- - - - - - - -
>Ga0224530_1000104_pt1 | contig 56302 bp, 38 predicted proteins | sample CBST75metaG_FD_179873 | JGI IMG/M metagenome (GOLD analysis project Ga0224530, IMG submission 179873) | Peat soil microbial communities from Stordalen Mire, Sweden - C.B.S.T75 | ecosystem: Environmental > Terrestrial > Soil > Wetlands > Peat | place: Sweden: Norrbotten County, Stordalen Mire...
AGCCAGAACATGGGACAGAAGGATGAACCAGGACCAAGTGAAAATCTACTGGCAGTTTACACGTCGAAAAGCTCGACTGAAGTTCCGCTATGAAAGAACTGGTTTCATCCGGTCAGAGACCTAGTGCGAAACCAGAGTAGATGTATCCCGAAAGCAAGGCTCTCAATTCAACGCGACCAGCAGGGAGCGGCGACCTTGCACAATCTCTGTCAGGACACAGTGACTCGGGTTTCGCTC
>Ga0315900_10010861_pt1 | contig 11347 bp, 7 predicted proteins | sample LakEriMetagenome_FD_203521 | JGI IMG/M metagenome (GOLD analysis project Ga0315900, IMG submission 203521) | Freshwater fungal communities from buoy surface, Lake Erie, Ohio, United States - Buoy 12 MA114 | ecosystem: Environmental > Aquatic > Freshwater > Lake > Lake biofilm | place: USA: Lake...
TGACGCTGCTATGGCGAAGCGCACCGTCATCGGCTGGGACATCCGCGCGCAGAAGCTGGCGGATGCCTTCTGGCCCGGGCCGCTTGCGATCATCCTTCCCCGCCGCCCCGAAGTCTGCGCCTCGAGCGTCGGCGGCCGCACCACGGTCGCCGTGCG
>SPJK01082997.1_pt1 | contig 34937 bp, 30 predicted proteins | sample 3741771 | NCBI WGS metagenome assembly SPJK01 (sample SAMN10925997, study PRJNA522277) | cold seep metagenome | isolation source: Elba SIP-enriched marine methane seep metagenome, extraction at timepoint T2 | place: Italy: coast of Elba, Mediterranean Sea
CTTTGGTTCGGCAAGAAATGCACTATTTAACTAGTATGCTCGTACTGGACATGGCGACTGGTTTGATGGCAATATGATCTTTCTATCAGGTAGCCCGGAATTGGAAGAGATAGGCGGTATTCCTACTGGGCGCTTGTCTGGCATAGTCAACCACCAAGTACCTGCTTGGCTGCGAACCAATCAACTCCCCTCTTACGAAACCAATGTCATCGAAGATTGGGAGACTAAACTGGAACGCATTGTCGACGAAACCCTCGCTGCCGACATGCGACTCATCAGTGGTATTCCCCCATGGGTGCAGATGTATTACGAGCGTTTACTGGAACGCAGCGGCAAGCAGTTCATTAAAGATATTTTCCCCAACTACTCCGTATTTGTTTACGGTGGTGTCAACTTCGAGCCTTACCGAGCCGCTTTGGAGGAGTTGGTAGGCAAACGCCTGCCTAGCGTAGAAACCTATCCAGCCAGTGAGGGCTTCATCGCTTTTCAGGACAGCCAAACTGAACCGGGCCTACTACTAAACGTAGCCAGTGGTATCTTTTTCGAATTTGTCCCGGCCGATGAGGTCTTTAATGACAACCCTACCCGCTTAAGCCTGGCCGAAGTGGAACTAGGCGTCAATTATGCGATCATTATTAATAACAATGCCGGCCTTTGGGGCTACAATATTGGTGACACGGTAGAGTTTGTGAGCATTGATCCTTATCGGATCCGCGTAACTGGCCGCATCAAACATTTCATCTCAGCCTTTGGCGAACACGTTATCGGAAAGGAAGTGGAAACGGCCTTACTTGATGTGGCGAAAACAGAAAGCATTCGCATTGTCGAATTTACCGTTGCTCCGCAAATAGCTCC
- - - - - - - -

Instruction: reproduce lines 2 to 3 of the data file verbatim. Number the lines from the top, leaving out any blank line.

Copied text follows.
AGCCAGAACATGGGACAGAAGGATGAACCAGGACCAAGTGAAAATCTACTGGCAGTTTACACGTCGAAAAGCTCGACTGAAGTTCCGCTATGAAAGAACTGGTTTCATCCGGTCAGAGACCTAGTGCGAAACCAGAGTAGATGTATCCCGAAAGCAAGGCTCTCAATTCAACGCGACCAGCAGGGAGCGGCGACCTTGCACAATCTCTGTCAGGACACAGTGACTCGGGTTTCGCTC
>Ga0315900_10010861_pt1 | contig 11347 bp, 7 predicted proteins | sample LakEriMetagenome_FD_203521 | JGI IMG/M metagenome (GOLD analysis project Ga0315900, IMG submission 203521) | Freshwater fungal communities from buoy surface, Lake Erie, Ohio, United States - Buoy 12 MA114 | ecosystem: Environmental > Aquatic > Freshwater > Lake > Lake biofilm | place: USA: Lake...